Platforms like MetaPlay, a blockchain incubator for DeFi and GameFi, offer simple games that help users get started with crypto and introduce them to NFTs and pay-to-earn models. This platform is cutting-edge and enables amateur players to compete in esports tournaments like professionals. Impressively, in just a few months, the platform has managed to cash in about $13,000,000 from over 16000 investors.

With the launch of the metaverse comes a promising future for NFTs. Virtual marketplaces are becoming an exciting prospect, with companies creating their own virtual spaces (e.g. NikeLand). Metaverses are also being used by museums such as the San Francisco Museum of Modern Art. Potential buyers can now view artwork in their own home without the need to visit a gallery.

Although the idea of NFTs collaborating with the metaverse is new, it is still a compelling one. And this can also be said about the future of NFTs. The metaverse opens up a whole new world (no pun intended) of possibilities. We would be foolish to ignore NFTs’ potential long-term benefits.

Related: Here’s What to Keep in Mind When Creating and Selling an NFT

Real-world assets

However, it’s not just digital assets that can be sold as NFTs. NFTs are becoming a more attractive option for investors, even though they are still in their infancy. For items that need their value to be preserved — such as a rare Greubel Forsey tourbillion watch or a priceless book like The Codex of Leicester — eliminating the physical transfer of the object and instead having it stored in a safe place reduces the risk of damage and fraud.

An effective method of prohibiting the transfer of counterfeits, NFTs have become a popular means of trading collectible items. You can trade virtually baseball cards and other sports collectibles, for prices up to a million dollars. This allows an item to be traced back to its original seller, proving authenticity, establishing provenance, and avoiding fraudulent reproduction.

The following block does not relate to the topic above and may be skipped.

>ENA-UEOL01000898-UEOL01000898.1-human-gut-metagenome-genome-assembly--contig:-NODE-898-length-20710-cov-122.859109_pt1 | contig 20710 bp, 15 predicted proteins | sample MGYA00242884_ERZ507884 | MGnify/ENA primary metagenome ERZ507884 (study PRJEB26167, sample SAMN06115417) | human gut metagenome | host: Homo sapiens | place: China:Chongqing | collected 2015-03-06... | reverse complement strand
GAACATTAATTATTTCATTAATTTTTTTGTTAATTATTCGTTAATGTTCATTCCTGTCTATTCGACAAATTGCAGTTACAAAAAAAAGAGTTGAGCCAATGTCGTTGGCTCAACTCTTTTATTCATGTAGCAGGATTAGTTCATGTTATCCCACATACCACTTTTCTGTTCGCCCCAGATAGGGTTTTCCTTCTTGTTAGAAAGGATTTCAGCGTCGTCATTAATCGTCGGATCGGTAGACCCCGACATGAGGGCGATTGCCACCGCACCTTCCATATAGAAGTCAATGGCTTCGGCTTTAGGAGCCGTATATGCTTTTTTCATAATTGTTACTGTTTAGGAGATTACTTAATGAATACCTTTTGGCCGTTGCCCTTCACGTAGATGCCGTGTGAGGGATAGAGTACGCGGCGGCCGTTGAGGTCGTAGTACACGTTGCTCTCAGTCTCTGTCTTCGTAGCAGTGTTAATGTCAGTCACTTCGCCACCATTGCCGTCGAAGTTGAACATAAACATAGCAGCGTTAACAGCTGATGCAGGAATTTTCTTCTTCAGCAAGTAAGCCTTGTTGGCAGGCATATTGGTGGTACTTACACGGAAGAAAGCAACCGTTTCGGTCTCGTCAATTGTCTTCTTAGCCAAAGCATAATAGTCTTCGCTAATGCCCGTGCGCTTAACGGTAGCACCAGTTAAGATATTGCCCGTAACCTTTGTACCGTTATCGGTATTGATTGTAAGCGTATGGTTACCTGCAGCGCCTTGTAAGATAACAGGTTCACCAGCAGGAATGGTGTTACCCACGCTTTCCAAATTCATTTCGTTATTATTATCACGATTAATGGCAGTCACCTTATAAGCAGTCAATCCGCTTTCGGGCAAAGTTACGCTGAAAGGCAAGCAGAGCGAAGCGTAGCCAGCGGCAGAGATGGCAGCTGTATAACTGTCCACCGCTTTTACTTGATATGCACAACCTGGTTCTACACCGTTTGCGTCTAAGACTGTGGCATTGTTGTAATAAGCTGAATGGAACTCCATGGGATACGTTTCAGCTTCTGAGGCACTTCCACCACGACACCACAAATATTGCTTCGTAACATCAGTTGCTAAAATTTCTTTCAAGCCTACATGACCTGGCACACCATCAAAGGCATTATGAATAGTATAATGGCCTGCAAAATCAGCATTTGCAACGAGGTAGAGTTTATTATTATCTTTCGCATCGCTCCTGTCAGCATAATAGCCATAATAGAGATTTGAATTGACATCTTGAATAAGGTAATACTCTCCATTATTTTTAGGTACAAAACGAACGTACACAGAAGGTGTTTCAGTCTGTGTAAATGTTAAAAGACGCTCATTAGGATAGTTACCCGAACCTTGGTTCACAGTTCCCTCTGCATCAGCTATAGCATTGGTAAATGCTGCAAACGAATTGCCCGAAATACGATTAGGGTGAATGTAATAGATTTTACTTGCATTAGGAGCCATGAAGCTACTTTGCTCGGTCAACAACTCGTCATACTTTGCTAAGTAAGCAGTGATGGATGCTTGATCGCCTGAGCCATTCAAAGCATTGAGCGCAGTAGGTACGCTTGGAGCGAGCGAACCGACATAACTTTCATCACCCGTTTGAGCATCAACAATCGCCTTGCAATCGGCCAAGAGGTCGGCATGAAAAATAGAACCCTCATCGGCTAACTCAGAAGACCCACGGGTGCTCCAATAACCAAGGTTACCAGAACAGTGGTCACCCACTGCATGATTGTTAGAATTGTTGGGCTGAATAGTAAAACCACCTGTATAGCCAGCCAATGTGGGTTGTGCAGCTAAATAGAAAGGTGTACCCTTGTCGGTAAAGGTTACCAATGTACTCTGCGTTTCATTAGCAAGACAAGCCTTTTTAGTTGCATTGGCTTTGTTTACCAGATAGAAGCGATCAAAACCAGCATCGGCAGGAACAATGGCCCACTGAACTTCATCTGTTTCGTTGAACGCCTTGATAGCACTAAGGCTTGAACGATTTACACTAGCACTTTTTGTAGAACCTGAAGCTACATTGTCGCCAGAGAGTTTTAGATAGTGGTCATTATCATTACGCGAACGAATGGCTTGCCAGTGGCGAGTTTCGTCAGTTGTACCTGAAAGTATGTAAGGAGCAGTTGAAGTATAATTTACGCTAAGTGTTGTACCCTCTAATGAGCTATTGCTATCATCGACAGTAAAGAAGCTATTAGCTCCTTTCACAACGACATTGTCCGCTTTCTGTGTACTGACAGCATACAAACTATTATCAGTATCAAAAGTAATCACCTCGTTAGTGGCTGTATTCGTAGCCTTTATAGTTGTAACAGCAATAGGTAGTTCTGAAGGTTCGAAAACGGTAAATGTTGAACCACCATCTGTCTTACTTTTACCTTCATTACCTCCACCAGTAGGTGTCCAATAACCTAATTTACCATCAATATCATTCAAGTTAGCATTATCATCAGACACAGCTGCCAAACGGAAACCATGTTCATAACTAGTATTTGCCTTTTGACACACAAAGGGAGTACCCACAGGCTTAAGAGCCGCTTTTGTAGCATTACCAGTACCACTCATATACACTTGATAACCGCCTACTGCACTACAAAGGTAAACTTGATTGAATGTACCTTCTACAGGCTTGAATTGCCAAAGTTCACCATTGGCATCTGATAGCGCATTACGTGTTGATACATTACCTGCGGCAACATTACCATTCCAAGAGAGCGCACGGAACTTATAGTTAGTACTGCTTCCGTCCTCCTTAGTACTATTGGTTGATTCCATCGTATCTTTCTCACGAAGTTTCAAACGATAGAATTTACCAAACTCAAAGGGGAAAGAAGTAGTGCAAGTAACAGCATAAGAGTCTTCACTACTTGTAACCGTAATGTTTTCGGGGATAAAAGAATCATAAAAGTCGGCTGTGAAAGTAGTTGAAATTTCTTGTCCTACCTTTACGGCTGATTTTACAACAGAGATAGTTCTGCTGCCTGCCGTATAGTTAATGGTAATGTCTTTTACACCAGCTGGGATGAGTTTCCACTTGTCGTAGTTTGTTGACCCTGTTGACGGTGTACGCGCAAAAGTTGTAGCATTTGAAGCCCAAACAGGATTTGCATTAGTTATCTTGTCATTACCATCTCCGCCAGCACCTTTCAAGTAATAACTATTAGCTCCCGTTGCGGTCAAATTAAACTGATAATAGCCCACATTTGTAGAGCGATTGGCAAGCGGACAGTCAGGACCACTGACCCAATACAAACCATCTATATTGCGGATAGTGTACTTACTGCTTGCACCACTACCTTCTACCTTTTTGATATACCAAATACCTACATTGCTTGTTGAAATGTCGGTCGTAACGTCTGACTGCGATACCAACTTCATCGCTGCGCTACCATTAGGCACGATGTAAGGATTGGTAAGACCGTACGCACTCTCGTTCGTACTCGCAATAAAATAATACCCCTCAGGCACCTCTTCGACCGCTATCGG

Related: Collectibles, NFTs, and Why You Should Care About Both

Why NFTs are here for the long run

There’s no wonder people label NFTs a fad. They are a distraction because of the hype surrounding them. They aren’t going anywhere, but that doesn’t mean they won’t be around. It’s important to note that as with all ground-breaking technology, there comes a “plateau of productivity” — a phenomenon outlined in Gartner’s hype cycle, which indicates a period of lesser interest following a period of considerable hype. Amazon was one of the first to experience this plateau.

While these headline-grabbing, seven-figure NFT purchase may seem fickle at first, it’s not impossible to see NFTs’ long-term potential. NFTs are non-transferable, which is a major advantage over other digital assets that are connected to cryptocurrencies. All NFT transactions are recorded within the blockchain and powered through smart contracts. Their technology allows for the storage of an exact history of ownership transfers. This concrete documentation of ownership could be a game changer for certain markets, especially property. Only a third of the world’s population has legal rights to their land or properties. This makes it difficult for those who don’t have these rights to invest in their homes or get financial support.

When it comes to a decentralized economy, we have only started to move the proverbial needle. NFTs’ full potential and extent are still unknown. This space is transformative in creating new markets, augmenting existing ones, and raising standards for market integrity and authenticity.